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What are the long-term effects of a traumatic brain injury?

A traumatic brain injury can cause long-term effects which may affect everyday life, for the foreseeable future. These effects will vary depending on the extent of the individual’s injury.

Below are the 8 most common long-term effects of a traumatic brain injury and what treatments are available to help improve each condition.


A TBI can have an effect on a person’s state of consciousness. A severe level of arousal disorder will result in a patient being looked after in a coma or vegetative state. After a severe traumatic brain injury, some patients never fully regain consciousness. Patients who do regain consciousness may suffer from prolonged insomnia or daytime tiredness.


Treatment should be based on judicious use of medication (beyond hypnotic drugs) and greater emphasis on non-pharmacological management.

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TBI sufferers can experience several cognitive effects which may decrease their ability to learn and remember things. Attention and speed of processing information may also be affected.


Cognitive rehabilitation focuses on improving impaired attention and interpersonal communication skills. This form of rehabilitation is most suited to patients who are suffering from acute cognitive impairments. Treatment will allow them to begin to motivate themselves and function independently. Psychotherapy is also recommended to support both patients and their families. This therapy can reduce emotional stress and mental health issues caused by the TBI.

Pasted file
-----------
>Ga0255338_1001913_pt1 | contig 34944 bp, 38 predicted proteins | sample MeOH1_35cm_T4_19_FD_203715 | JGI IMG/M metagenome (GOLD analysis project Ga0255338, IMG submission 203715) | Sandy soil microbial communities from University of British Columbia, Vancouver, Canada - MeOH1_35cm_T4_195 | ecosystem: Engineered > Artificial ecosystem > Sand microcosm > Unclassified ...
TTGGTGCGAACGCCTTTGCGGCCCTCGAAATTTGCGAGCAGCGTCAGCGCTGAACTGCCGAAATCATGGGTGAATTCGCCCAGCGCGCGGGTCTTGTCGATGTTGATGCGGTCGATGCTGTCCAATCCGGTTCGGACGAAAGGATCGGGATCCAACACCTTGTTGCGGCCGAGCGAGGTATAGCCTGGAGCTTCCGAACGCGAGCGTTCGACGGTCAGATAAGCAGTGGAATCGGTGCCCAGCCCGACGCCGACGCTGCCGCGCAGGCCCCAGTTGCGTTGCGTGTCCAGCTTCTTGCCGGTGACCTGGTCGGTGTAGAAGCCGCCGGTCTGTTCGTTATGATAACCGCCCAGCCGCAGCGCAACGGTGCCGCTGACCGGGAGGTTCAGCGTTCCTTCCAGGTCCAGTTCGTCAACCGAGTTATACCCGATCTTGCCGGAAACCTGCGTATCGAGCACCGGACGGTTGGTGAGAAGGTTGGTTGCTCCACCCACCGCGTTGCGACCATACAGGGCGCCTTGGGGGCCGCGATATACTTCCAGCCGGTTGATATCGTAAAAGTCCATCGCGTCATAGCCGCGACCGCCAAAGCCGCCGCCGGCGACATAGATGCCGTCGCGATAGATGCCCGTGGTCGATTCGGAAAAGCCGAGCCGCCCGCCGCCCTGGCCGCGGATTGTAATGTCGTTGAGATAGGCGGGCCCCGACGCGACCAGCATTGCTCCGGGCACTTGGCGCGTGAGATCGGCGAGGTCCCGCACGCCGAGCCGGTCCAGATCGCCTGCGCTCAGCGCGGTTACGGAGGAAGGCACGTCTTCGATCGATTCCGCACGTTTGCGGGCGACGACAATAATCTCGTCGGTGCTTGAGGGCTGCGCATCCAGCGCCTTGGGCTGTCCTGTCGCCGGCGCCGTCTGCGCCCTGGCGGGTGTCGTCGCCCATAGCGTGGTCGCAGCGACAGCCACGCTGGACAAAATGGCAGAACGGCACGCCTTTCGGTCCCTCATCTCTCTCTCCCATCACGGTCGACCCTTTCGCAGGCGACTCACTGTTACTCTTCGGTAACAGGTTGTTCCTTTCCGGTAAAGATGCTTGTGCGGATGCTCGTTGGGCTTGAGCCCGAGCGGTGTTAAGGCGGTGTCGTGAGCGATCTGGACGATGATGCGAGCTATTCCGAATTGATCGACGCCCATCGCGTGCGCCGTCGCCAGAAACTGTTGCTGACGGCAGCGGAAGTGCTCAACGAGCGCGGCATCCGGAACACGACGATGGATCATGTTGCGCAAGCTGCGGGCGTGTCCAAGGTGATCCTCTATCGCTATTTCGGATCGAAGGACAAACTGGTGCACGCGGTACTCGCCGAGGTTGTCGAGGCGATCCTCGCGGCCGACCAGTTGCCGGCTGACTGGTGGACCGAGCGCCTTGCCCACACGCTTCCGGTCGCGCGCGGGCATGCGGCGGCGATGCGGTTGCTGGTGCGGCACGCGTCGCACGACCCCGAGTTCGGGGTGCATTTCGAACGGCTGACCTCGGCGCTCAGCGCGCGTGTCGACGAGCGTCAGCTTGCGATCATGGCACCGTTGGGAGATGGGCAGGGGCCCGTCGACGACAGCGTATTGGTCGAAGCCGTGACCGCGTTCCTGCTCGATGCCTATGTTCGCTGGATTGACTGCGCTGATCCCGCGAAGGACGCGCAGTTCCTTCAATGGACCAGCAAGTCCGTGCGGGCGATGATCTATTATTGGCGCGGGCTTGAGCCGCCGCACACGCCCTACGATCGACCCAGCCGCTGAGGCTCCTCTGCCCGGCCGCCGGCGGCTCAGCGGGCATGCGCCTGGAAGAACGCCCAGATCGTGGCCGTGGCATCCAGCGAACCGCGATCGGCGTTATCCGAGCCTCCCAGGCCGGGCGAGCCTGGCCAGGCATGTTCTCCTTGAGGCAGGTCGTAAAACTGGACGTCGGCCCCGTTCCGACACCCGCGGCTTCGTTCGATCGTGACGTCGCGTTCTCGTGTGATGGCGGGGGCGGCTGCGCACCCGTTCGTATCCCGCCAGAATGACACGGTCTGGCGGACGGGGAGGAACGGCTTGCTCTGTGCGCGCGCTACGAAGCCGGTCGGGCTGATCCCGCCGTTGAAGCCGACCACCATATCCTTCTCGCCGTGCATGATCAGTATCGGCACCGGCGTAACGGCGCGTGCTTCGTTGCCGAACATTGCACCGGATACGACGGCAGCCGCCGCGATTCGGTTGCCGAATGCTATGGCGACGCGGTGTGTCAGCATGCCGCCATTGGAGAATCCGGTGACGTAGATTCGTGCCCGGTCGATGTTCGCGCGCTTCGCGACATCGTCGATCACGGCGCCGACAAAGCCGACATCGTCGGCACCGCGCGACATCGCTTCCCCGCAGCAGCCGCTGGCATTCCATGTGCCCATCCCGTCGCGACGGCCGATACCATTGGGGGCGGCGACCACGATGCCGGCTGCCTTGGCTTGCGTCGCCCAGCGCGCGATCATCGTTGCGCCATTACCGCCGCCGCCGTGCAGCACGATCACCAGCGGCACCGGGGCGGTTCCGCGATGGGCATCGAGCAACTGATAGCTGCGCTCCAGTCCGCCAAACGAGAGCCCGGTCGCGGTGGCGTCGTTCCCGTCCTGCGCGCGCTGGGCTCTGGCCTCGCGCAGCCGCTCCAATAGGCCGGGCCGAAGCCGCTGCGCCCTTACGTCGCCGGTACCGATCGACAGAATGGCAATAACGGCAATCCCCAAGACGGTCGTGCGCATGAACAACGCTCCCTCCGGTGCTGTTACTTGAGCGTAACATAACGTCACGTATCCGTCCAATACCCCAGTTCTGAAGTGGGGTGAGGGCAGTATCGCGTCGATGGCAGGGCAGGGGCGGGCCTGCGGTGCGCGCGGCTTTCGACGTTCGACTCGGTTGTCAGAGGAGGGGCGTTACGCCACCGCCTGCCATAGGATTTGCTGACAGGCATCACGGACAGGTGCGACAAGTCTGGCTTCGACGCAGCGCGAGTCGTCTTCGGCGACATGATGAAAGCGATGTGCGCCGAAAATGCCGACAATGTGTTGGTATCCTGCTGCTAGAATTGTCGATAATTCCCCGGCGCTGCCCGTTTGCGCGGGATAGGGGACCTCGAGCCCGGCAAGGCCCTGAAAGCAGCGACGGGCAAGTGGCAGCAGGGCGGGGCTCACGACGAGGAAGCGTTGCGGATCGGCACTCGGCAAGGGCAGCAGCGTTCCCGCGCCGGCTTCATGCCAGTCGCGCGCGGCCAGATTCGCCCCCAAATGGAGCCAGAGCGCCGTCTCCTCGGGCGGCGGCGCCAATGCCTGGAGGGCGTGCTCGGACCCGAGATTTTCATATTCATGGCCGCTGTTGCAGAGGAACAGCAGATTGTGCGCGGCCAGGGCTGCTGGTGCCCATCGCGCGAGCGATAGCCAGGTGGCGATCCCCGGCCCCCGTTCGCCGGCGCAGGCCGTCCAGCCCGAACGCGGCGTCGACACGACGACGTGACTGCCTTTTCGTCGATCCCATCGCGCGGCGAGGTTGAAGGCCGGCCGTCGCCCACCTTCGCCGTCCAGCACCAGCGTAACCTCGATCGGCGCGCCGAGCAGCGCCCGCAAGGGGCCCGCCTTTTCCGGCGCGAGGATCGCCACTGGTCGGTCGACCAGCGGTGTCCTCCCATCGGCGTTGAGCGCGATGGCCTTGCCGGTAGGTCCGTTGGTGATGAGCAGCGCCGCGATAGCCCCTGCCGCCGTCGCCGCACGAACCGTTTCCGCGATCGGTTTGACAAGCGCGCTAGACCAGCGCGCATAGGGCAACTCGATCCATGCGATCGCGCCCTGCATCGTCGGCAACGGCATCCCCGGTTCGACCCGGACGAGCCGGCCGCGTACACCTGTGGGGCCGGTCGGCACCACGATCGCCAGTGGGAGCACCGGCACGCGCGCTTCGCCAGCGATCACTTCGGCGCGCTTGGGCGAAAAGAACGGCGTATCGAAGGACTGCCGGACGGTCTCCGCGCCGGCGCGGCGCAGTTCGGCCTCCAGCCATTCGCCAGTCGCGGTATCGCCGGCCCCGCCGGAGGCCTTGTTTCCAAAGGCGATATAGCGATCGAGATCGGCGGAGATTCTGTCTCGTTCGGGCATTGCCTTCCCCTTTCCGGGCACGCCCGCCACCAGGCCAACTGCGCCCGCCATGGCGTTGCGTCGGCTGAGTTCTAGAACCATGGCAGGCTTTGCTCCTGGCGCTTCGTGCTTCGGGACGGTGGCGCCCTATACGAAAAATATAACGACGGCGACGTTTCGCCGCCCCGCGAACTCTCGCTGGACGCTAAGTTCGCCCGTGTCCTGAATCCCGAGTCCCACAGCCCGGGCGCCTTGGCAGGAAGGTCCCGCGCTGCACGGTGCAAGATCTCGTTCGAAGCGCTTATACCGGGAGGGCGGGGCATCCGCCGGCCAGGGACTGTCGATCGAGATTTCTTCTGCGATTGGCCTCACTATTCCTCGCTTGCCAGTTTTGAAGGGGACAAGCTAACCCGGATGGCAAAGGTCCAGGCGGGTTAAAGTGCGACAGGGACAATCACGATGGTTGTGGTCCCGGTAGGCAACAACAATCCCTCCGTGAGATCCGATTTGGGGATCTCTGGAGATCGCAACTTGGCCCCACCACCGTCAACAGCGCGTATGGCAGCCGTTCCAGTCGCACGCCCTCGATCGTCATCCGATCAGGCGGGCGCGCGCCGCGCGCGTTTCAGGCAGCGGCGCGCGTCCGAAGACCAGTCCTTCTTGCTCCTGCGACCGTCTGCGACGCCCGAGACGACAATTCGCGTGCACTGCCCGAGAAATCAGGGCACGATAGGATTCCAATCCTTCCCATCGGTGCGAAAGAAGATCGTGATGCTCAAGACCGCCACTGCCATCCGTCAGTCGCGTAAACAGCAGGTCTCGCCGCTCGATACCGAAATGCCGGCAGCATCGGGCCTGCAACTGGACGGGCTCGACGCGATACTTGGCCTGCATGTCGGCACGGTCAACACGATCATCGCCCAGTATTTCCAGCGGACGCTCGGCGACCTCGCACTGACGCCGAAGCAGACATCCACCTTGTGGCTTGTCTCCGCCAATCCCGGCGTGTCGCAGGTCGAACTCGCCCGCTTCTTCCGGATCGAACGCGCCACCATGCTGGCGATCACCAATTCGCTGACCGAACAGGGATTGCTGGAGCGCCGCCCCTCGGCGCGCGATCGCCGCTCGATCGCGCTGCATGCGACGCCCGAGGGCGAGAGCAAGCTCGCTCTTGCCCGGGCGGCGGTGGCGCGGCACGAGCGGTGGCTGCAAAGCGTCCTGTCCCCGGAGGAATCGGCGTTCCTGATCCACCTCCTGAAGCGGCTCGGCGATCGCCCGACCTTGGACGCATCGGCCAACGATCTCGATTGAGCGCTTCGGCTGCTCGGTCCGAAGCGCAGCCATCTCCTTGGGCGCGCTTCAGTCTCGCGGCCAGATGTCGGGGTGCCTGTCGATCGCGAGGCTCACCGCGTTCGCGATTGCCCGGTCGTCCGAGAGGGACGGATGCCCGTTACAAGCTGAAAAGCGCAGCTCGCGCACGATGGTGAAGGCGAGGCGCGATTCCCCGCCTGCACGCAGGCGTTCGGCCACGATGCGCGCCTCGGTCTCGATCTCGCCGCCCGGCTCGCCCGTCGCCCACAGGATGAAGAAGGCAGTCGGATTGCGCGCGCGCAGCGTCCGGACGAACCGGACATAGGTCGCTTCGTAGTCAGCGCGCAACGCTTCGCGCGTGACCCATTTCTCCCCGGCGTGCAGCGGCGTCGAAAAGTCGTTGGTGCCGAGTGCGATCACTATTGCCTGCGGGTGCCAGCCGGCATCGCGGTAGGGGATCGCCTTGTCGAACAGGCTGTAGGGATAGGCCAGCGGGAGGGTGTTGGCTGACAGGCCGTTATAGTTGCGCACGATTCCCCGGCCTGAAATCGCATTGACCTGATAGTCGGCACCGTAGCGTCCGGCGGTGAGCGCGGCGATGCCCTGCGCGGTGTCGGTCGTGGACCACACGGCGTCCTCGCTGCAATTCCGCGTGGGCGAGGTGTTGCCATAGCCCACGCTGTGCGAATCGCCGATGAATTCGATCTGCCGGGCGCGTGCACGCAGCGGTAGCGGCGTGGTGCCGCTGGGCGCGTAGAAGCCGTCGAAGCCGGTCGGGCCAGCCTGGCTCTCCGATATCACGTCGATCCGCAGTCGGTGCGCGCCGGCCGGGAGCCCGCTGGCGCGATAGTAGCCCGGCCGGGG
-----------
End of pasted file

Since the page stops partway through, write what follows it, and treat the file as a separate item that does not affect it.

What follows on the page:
The ability to communicate effectively can be compromised due to TBI. Patients may experience a decrease in language abilities, finding it difficult to articulate words, therefore not understand others very well.


Rehabilitation can significantly improve communication problems, provided the condition is treated early, ideally when the patient is still in hospital. This form of rehabilitation will focus on improving the patient’s alertness and attention with the aim goal to make the patient function as independently as possible. Some exercises may focus on verbal expression, while others may focus on improving the patient’s ability to define words or pictures.

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Rehabiliation aims to regain lost skills as a result of the TBI and tailor the patient’s treatment to their specific weakness, whether it’s to improve speech or to improve the ability to define and describe.

See here for an overview of various aspects of traumatic brain injury


A TBI has a huge impact on the brain, causing emotions to become erratic and unpredictable.  The shock of TBI can have a great impact on a patient’s emotions; they may become very depressed and anxious, while others may become irritable and angry without any reason at all. 


The initial stage of treatment will include several examinations to determine the individual’s strengths and weaknesses; this may include a CT scan and a neurological examination. Once these assessments have been completed, they will identify the extent of the injury and how the individual’s brain functions. The family may be given advice on how to deal with behavioural issues in the home setting.

Dr looking at CT scan.

The patient will be monitored regularly to detect any new problems. If the patient’s behaviour starts to get out of control, changing the patient’s environment may address this issue. The patient will not be able to progress or learn unless they are comfortable and relaxed in their familiar surroundings.

Effective rehabilitation programs occur in the home setting where old learning is maximized. Although family members may want to constantly praise and provide positive feedback, realistic and accurate feedback is more beneficial to the patient as it encourages them to keep working on their behaviour, and understand the consequences when they act uncontrollably.